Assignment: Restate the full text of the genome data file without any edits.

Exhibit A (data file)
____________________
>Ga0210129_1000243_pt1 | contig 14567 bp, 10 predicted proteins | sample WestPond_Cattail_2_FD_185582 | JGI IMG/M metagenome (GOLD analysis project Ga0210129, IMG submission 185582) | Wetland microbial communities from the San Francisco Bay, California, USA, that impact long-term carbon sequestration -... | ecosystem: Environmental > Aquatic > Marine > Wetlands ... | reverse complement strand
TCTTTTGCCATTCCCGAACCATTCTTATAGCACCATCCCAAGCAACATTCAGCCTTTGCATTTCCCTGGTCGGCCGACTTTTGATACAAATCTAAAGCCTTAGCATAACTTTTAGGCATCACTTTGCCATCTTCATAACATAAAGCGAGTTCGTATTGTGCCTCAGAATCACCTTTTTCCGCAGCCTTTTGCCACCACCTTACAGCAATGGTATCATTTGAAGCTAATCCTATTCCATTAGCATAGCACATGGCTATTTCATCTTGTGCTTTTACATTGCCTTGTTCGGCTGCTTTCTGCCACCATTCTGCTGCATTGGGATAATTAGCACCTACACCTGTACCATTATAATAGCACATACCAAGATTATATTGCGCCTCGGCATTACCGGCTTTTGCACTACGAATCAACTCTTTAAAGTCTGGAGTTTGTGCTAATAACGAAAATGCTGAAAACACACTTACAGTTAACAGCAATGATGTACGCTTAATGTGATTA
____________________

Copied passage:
>Ga0210129_1000243_pt1 | contig 14567 bp, 10 predicted proteins | sample WestPond_Cattail_2_FD_185582 | JGI IMG/M metagenome (GOLD analysis project Ga0210129, IMG submission 185582) | Wetland microbial communities from the San Francisco Bay, California, USA, that impact long-term carbon sequestration -... | ecosystem: Environmental > Aquatic > Marine > Wetlands ... | reverse complement strand
TCTTTTGCCATTCCCGAACCATTCTTATAGCACCATCCCAAGCAACATTCAGCCTTTGCATTTCCCTGGTCGGCCGACTTTTGATACAAATCTAAAGCCTTAGCATAACTTTTAGGCATCACTTTGCCATCTTCATAACATAAAGCGAGTTCGTATTGTGCCTCAGAATCACCTTTTTCCGCAGCCTTTTGCCACCACCTTACAGCAATGGTATCATTTGAAGCTAATCCTATTCCATTAGCATAGCACATGGCTATTTCATCTTGTGCTTTTACATTGCCTTGTTCGGCTGCTTTCTGCCACCATTCTGCTGCATTGGGATAATTAGCACCTACACCTGTACCATTATAATAGCACATACCAAGATTATATTGCGCCTCGGCATTACCGGCTTTTGCACTACGAATCAACTCTTTAAAGTCTGGAGTTTGTGCTAATAACGAAAATGCTGAAAACACACTTACAGTTAACAGCAATGATGTACGCTTAATGTGATTA